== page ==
Scribbling Women: true tales from astonishing lives / Marthe Jocelyn
Toronto: Tundra Books, c2011.
This post is part of a blog tour for Marthe Jocelyn's latest book. Today is the final and fifth day of the tour, which has been going on all of this week. A list of all the participating blogs can be found at Tundra Books -- check out all the posts for many perspectives on this book and various interviews and special features by the bloggers involved.
To summarize this book quickly, it is a collection of eleven biographies of women who wrote, sometimes for publication and sometimes simply in private. The key connecting factor is that their writing was saved for future generations -- us -- to be able to read and feel that perhaps we now know a little more about the women of our collective past. It is aimed at middle grade/high school readers, and the level of detail and writing style are perfectly matched to this audience. I'd easily give it to any girl I know; actually, for that matter, any boy as well, because why should girls be the only ones to be interested in women's lives? I think opening our eyes to other lives and other ways of living is vital for both genders, at all ages.
The title comes from a dismissive comment made by Nathaniel Hawthorne in 1855, at a time when many women were making their meagre livings by writing for papers and magazines -- he refers to them as a horde of scribbling women, interfering with the potential popularity of his own works. As another blogger suggested earlier in the week, perhaps it was sour grapes?
In any case, this book is a delight to read. Jocelyn explores the lives of women of many cultures and many eras. It is organized chronologically, which works well, and begins in distant Japan with Sei Shonagon, famous list maker. It moves through women who were journal keepers, letter writers, journalists, a slave making a record of her life, adventurers and writers of fiction and facts. Although I found all of the very different women's stories fascinating, I was most engaged personally by Isabella Beeton's story. Isabella (1836-1865) was an amazingly energetic woman, who grew up in a very unconventional setting -- a very large blended family whose stepfather moved them all in to his workplace at the Epsom Racetrack. They lived in the racetrack buildings, offices and halls. At a fairly young age she married and became the business equal of her husband, a magazine publisher who did alright in business but better once Isabella came along. She industriously wrote pieces for all of his papers. She also solicited and edited pieces and eventually created her masterpiece, Mrs. Beeton's Book of Household Management. She edited this collection of columns from the magazine pieces they had published, and created a book the likes of which had never been seen before, a true compendium of household wisdom for new household managers (ie: young, unprepared newly married women). It included cooking advice from very basic on up, recipes for serving invalids, cleaning and household maintenance advice and much more. It was also a bestseller. Isabella was a genius at the modern advice offered to writers to "repurpose your content"! She used. rewrote and reused much of her work to profit from it in multiple ways. Sadly, she met the fate of many women of the era, clever and industrious and successful as they might be. She died of puerperal fever after giving birth to a fourth son, at the young age of 28.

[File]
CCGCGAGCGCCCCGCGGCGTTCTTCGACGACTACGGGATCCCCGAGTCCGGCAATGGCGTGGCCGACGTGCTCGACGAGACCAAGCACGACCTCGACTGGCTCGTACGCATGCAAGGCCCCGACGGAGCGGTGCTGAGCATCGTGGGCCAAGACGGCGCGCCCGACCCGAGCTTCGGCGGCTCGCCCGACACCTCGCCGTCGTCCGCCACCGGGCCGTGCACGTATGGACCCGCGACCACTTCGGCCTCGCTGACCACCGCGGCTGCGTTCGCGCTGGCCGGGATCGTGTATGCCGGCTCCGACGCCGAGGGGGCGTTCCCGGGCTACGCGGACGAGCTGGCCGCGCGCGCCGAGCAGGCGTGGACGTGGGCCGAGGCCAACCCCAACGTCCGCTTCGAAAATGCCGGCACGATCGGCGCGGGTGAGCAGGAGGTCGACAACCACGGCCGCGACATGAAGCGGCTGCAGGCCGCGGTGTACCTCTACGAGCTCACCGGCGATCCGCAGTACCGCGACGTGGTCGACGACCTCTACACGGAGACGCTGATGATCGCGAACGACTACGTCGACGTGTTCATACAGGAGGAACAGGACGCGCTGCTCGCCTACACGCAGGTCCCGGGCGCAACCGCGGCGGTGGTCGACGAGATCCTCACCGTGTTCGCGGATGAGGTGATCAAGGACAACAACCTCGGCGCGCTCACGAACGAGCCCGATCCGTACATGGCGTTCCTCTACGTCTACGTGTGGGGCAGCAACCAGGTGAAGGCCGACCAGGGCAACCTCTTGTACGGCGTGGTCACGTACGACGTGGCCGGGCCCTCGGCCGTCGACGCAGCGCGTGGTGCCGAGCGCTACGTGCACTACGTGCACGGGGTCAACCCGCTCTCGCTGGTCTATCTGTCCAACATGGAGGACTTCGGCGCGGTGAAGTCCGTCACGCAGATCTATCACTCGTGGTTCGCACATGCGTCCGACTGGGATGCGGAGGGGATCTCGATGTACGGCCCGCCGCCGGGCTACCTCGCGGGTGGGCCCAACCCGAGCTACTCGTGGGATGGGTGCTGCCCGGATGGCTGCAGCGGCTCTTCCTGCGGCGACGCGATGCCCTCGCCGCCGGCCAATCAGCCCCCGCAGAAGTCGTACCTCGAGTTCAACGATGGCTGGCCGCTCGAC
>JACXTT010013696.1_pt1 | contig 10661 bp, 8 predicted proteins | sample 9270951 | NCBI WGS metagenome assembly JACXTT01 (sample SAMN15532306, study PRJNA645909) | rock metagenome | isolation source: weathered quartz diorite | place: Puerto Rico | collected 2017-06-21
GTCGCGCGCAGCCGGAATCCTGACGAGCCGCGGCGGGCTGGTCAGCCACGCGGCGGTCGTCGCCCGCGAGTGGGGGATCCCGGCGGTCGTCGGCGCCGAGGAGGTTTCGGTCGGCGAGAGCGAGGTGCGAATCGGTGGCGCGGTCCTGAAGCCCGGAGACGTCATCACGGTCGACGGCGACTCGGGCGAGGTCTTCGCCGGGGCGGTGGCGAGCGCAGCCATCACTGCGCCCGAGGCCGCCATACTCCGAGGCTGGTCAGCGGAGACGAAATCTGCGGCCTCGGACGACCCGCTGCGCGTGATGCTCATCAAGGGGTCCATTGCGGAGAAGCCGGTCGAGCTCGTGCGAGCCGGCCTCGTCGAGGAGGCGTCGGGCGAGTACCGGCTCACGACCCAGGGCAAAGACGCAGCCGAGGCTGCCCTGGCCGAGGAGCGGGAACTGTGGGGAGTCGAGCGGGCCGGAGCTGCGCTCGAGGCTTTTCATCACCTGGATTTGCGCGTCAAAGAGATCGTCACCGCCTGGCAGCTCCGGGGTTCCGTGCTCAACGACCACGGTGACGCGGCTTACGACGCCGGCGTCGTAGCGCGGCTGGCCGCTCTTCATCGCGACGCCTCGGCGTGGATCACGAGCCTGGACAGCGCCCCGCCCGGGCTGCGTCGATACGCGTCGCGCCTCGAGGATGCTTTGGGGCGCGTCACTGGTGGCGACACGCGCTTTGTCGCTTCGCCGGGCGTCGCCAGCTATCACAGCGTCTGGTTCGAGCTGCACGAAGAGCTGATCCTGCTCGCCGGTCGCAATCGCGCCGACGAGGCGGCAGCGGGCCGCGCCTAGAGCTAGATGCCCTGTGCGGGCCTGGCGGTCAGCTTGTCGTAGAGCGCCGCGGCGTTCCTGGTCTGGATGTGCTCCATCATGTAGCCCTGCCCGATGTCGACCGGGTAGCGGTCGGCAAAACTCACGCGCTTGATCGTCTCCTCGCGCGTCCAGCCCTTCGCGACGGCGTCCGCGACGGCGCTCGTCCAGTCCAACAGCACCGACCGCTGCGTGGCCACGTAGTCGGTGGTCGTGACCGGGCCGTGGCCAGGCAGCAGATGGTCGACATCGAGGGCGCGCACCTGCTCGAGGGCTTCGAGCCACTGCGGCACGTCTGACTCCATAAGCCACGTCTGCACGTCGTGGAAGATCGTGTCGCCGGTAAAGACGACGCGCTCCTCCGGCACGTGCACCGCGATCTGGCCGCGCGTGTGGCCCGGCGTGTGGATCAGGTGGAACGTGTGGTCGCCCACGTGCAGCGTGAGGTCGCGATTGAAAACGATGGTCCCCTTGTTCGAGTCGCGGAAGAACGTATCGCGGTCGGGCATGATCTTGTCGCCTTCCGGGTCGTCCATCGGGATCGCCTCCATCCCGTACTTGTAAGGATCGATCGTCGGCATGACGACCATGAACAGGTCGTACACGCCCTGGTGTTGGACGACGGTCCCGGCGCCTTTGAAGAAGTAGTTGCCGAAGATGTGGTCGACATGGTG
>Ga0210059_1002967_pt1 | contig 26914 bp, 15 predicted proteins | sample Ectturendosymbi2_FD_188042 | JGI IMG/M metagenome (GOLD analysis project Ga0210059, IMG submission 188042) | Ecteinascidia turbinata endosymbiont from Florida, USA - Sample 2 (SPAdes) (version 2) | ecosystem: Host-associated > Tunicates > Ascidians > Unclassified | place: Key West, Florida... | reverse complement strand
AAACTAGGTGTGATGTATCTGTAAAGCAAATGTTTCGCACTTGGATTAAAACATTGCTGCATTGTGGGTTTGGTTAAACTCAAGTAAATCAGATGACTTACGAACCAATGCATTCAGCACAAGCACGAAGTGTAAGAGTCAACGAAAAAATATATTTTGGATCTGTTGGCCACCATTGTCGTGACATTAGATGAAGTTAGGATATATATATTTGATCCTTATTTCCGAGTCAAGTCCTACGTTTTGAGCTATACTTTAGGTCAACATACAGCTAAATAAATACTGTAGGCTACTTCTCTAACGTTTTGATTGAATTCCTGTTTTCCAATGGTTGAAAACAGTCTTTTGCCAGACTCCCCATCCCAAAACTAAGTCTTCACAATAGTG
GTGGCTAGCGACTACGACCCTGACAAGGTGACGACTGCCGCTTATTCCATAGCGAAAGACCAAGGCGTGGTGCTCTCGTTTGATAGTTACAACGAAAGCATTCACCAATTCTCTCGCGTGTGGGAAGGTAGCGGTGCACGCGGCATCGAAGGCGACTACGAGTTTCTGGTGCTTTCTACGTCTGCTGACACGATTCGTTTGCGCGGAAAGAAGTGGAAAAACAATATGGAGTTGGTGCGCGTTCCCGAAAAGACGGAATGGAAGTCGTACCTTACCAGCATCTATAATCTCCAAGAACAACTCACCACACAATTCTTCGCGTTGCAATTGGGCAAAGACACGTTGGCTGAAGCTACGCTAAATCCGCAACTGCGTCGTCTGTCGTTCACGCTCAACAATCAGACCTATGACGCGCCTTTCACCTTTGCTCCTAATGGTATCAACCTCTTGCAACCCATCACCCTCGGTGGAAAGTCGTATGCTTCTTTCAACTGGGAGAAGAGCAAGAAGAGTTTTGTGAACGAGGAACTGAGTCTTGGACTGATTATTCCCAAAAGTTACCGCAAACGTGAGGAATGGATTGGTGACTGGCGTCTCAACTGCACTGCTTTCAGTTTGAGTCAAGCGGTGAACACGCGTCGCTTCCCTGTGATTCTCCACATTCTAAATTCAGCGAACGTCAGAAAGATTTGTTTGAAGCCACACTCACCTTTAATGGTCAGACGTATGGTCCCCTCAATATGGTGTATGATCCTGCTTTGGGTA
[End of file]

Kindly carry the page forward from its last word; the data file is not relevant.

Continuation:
There are thrilling lives outlined in this book, with just enough information given to whet the appetite. It won't overwhelm younger readers, and will hopefully inspire older readers to search out more information on many of these intriguing women. I really enjoyed reading this and found it illuminating both for the factual lives of these women and for the recognition of lesser known lives. The respect given to women's daily life shines through in Jocelyn's writing and is much appreciated.
I also had the chance to talk to Marthe about her own life as a "Scribbling Woman" -- the conversation follows:
ME: Something I found very appealing about your book was the wide variety of women you highlighted. There are both women who wrote in personal forms like letters or journals, and women who made their living by their words. This made me wonder, what inspired you to make a career as a "Scribbling Woman"? Can you give us a sense of how your career developed?
MJ: From when I was about 25 until I was a little past 40, I had a small business designing and making toys and children's clothing. Choosing fabrics and combining odd patterns was part of that, as well as creating characters whose facial expressions changed with the tilt of a needle and thread. This was all background for when I had my own daughters and began to read them the stories I'd loved a kid, alongside the many brilliant new ones published in the intervening years. I was re-hooked on children's books, with the tickle of a thought that I might be able to write one. (That's a common thought, by the way, amongst people who become parents, but the truth is that children's books are VERY hard to write!) My toys were seen by an art director at Dutton who thought that the 'handmade' style would translate to illustration. I submitted a version of my collaged picture book, Hannah and the Seven Dresses, at about the same time I began work on a chapter book called The Invisible Day. The idea for that one came in response to my daughter's wish to walk to school alone in New York City. "Ha ha!" I said. "You'd have to be invisible!" And ping! That teeny idea grew into a story. Both books were bought by Dutton eventually, and I was on my way...